Exercise for you: Seek to pay more attention to the transactions you have with other people today. Notice the small things that happen which have a positive or negative impact on trust.

Learn to read the body language of others so you can read when something you have said or done has made the level of trust go down.

Trust is never static. It is always moving depending on our assessment of the character, consistency, competence, congeniality, and care the other person is showing us. I call these elements the five C’s of trust.

Also realize the other person is making similar judgments of us. So trust is an ever-moving target. Make sure you are always doing things to build rather than destroy trust with other people.

 

The preceding was derived from an episode in “Building Trust,” a 30 part video series by Bob Whipple “The Trust Ambassador.” To view three short (3 minutes each) examples at no cost go to http://www.avanoo.com/first3/517

 


Planting a Seed of Trust in the First 10 Seconds

July 6, 2015

Investment concept, close up of female hand holding stack of golLast summer I attended a “Speed Networking” event at my local Chamber of Commerce. It was one of those affairs where you meet a series of new people but only get to talk with each one for three minutes.

I met over 20 people that morning and paid attention to how well they did at making a first impression of being trustworthy. Most people did OK, but there was one young man who I thought totally blew everyone else away with his ability to connect with me instantly.

By his body language, he was able to convey that he was totally interested in meeting me in a way the others were unable to do. It was like the way a puppy can look at you and compel you to take him home.

At the moment we met, this young man let me know I was the most important person in the world to him at that time.

Before we even shook hands he had me convinced that he was special. When we did shake hands instead of saying how nice it was to meet him, I said

“Congratulations! You are going to be a very wealthy man.”

He had an amazing gift of connecting and planting a seed of trust in just a few seconds.

In his book, “Blink,” Malcolm Gladwell described how human beings have an amazing ability to size each other up in a heartbeat. Malcolm called the phenomenon “thin slices,” for the ability to gather huge amounts of data about another person in a second.

He suggested we make a first impression in about three seconds. I say we can stretch it out all the way to 10 seconds, but the exact duration isn’t important.

The point is that we can form a relationship that can point toward trust with another person in a remarkably short time.

Anyone can learn how to plant a seed of trust when first meeting people, and it will result in their relationship progressing at 10 times the rate that it otherwise would.

Exercise for you: Today, as you meet new people, pay attention to their body language. For example, eye contact is extremely important, even before the handshake.

Make sure you show them how important they are and how anxious you are to meet them.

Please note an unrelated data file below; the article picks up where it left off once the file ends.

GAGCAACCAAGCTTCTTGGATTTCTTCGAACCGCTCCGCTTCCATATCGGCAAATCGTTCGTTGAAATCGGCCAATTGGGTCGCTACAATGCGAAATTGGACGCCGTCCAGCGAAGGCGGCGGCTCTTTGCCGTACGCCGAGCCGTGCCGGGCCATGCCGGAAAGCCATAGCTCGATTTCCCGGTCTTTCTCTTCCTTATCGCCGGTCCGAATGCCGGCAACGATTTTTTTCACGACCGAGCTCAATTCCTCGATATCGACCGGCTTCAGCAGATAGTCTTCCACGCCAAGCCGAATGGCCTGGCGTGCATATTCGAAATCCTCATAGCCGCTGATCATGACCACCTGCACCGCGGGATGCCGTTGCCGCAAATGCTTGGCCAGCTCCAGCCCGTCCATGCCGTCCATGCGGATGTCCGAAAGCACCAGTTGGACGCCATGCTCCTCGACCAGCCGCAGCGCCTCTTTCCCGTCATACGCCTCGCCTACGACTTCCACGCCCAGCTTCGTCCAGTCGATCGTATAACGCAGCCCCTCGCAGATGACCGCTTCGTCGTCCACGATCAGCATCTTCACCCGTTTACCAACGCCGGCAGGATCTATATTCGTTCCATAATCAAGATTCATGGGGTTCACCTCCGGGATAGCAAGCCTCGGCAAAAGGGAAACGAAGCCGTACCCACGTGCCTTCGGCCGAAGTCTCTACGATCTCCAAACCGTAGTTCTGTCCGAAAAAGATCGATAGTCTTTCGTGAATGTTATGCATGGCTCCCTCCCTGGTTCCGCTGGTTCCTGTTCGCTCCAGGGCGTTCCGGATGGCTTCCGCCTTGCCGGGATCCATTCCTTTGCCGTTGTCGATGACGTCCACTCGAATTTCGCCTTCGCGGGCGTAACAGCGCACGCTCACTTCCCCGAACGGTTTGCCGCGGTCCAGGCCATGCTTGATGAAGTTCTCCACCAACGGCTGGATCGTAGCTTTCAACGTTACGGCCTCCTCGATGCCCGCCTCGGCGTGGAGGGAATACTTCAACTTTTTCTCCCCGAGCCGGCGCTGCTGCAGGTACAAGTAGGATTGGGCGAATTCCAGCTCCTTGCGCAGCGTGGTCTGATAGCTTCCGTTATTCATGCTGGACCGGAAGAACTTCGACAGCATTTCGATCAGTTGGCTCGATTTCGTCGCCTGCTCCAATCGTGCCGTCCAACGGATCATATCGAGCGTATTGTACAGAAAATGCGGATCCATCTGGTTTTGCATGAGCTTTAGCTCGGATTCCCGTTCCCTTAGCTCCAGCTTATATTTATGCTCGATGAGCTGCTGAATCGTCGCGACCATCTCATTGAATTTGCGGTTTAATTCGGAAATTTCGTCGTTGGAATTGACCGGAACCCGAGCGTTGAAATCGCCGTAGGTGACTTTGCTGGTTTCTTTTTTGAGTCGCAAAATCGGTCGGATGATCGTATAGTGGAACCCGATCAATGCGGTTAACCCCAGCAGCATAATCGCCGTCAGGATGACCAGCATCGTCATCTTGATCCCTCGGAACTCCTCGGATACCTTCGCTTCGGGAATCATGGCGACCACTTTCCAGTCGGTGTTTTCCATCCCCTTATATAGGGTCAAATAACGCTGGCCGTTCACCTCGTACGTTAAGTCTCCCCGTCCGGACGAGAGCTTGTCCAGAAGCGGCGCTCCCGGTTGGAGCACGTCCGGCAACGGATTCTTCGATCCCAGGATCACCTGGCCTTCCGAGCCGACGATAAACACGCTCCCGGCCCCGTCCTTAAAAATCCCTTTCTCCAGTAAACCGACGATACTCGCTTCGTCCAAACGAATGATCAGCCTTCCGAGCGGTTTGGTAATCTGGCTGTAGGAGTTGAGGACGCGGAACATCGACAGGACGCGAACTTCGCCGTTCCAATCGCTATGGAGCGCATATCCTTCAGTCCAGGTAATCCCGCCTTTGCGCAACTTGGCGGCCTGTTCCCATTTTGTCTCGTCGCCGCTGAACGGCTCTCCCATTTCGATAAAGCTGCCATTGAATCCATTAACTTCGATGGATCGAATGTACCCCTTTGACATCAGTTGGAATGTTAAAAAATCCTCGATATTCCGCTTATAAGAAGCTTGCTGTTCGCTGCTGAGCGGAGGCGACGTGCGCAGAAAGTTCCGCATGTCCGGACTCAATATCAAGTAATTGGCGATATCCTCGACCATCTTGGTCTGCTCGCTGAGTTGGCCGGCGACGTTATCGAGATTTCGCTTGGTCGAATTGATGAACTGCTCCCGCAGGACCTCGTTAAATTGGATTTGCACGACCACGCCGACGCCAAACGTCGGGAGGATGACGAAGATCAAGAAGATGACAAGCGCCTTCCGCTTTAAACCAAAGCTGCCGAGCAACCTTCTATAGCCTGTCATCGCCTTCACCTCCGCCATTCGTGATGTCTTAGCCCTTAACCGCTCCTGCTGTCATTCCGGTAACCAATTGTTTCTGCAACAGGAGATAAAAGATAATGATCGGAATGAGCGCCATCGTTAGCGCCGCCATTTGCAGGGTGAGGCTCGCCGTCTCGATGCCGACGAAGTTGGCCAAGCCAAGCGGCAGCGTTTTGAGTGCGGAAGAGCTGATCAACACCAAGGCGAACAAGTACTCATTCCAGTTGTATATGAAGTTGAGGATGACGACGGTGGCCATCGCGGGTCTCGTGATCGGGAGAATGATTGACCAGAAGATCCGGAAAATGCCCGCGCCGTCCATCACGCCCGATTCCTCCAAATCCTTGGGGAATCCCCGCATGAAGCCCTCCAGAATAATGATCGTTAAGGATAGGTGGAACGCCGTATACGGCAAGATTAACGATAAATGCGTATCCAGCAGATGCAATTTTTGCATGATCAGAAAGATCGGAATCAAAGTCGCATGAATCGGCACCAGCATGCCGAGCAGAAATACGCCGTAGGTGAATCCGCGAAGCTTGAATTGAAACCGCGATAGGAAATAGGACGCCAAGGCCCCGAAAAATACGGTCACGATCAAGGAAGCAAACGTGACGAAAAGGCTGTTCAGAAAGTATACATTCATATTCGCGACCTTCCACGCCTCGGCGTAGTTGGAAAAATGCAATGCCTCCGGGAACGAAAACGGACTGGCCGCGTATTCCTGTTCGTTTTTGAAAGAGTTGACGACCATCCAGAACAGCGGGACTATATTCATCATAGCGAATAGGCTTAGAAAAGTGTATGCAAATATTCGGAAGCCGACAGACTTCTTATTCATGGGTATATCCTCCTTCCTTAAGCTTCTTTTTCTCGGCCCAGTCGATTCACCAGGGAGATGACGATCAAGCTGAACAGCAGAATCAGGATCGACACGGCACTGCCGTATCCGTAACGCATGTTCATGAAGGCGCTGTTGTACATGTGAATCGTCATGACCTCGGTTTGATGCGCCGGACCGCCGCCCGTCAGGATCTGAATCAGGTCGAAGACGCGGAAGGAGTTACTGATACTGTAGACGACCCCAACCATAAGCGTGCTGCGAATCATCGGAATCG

Your posture is also important to send the message of a sincere individual. A slight head tilt is often a good sign because it can indicate a desire to listen carefully. Good posture also shows respect for the other individual.

The magic is in the body language and what is going on in your subconscious mind. What you are thinking comes through automatically on the inaudible channel. Last summer I made a brief (10 minute) video about the techniques for Trust Across America: Trust Around the World.

You can plant seeds of trust with people very quickly once you learn to project the right attitude. Trust comes from the heart, and people often have the ability to read what is going on in your mind.

I believe the first 10 seconds when meeting someone new can be golden opportunity if handled well.

This concept can have a huge impact on your success in life because your relationships will progress much faster toward mature trusting relationships.

 

The preceding was derived from an episode in “Building Trust,” a 30 part video series by Bob Whipple “The Trust Ambassador.” To view three short (3 minutes each) examples at no cost go to http://www.avanoo.com/first3/517


Trust is Bilateral

June 27, 2015

small babies twins on parental hands isolated on white backgrounMy daughter taught me a vital lesson about trust when she was four years old. I used to travel a lot for work, and when I would come home exhausted from a week on the road, she would run up to me and shout “Daddy, Daddy, twirl me.”

I would grab hold of her little wrists being careful to not jerk them, and rotate backward lifting her off the ground. She would laugh and giggle as I rotated her around for 15 seconds, then when I set her down, she would always say “Again!”

So I would pick her up and do it all over. The lesson she taught me is that of all the times I twirled her, I hardly ever dropped her.

Because she was trusting me with her life, I was compelled to rise to that level of trustworthiness and protect her.

The lesson she taught me was that trust is bilateral. If we want to receive more trust in our lives, we need to find ways to show more trust in other people.

I have come to call this phenomenon “The First Law of Trust.”

If you are not happy with the level of trust you are seeing from other people, the first thing to do is find ways to show more trust in them.

That may seem illogical, but it actually works. Trust given to others reflects back to us every time.

A conundrum for leaders is that not all employees are trustworthy. Surely I am not recommending that a leader trust someone who has consistently shown that he or she is not capable of rising to an acceptable level of performance.

Of course not! You would not trust a young biology student to perform open heart surgery on you. Instead you can find some way to extend some measure of trust that the person can achieve. You might trust the biology student to complete his homework assignment tonight.

With reinforcement and shaping of behavior, I believe it is possible to make solid gains over time toward more trustworthy behavior. Enough assignments along with specific training in school and as an intern means eventually the young student can be trusted to perform surgery.